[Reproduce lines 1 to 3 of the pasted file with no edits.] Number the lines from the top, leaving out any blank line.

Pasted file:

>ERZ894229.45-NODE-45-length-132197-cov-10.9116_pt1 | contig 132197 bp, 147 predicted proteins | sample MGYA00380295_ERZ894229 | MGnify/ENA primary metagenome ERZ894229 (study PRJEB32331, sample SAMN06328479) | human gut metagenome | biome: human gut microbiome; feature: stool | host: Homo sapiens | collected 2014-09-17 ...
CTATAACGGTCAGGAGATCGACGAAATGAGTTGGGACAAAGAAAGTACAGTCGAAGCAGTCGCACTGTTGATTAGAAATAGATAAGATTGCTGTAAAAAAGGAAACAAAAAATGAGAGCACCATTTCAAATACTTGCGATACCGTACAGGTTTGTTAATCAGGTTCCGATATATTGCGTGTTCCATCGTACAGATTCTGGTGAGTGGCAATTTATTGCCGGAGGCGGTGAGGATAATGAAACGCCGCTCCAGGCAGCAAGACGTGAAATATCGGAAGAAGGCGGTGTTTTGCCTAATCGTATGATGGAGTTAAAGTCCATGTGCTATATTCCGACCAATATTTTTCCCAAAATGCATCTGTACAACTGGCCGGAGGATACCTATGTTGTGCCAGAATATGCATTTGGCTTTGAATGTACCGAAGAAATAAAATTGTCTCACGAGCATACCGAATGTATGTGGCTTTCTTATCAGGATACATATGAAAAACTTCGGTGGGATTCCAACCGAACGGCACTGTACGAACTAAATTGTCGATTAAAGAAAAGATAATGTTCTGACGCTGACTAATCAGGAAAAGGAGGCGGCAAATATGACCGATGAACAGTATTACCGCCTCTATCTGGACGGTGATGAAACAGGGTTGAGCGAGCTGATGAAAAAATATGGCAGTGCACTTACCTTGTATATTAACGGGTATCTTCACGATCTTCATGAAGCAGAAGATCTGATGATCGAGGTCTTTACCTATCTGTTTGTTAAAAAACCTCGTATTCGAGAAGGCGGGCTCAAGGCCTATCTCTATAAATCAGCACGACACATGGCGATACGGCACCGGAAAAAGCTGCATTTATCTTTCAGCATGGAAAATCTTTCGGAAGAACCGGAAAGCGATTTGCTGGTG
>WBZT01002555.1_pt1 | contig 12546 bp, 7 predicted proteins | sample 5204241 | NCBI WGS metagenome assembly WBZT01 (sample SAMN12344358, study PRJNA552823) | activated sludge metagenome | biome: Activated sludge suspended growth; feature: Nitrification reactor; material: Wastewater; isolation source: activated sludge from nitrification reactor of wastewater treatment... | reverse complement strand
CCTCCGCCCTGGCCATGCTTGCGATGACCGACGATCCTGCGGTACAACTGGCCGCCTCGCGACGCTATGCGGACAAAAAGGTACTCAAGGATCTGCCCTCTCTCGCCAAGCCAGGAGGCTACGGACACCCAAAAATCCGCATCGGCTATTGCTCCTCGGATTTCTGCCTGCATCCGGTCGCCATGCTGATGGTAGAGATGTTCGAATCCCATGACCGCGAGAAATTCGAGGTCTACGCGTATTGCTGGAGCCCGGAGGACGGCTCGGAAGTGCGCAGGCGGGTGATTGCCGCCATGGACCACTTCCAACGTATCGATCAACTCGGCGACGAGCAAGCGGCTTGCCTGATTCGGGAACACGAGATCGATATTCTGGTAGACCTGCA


>ERZ894229.45-NODE-45-length-132197-cov-10.9116_pt1 | contig 132197 bp, 147 predicted proteins | sample MGYA00380295_ERZ894229 | MGnify/ENA primary metagenome ERZ894229 (study PRJEB32331, sample SAMN06328479) | human gut metagenome | biome: human gut microbiome; feature: stool | host: Homo sapiens | collected 2014-09-17 ...
CTATAACGGTCAGGAGATCGACGAAATGAGTTGGGACAAAGAAAGTACAGTCGAAGCAGTCGCACTGTTGATTAGAAATAGATAAGATTGCTGTAAAAAAGGAAACAAAAAATGAGAGCACCATTTCAAATACTTGCGATACCGTACAGGTTTGTTAATCAGGTTCCGATATATTGCGTGTTCCATCGTACAGATTCTGGTGAGTGGCAATTTATTGCCGGAGGCGGTGAGGATAATGAAACGCCGCTCCAGGCAGCAAGACGTGAAATATCGGAAGAAGGCGGTGTTTTGCCTAATCGTATGATGGAGTTAAAGTCCATGTGCTATATTCCGACCAATATTTTTCCCAAAATGCATCTGTACAACTGGCCGGAGGATACCTATGTTGTGCCAGAATATGCATTTGGCTTTGAATGTACCGAAGAAATAAAATTGTCTCACGAGCATACCGAATGTATGTGGCTTTCTTATCAGGATACATATGAAAAACTTCGGTGGGATTCCAACCGAACGGCACTGTACGAACTAAATTGTCGATTAAAGAAAAGATAATGTTCTGACGCTGACTAATCAGGAAAAGGAGGCGGCAAATATGACCGATGAACAGTATTACCGCCTCTATCTGGACGGTGATGAAACAGGGTTGAGCGAGCTGATGAAAAAATATGGCAGTGCACTTACCTTGTATATTAACGGGTATCTTCACGATCTTCATGAAGCAGAAGATCTGATGATCGAGGTCTTTACCTATCTGTTTGTTAAAAAACCTCGTATTCGAGAAGGCGGGCTCAAGGCCTATCTCTATAAATCAGCACGACACATGGCGATACGGCACCGGAAAAAGCTGCATTTATCTTTCAGCATGGAAAATCTTTCGGAAGAACCGGAAAGCGATTTGCTGGTG
>WBZT01002555.1_pt1 | contig 12546 bp, 7 predicted proteins | sample 5204241 | NCBI WGS metagenome assembly WBZT01 (sample SAMN12344358, study PRJNA552823) | activated sludge metagenome | biome: Activated sludge suspended growth; feature: Nitrification reactor; material: Wastewater; isolation source: activated sludge from nitrification reactor of wastewater treatment... | reverse complement strand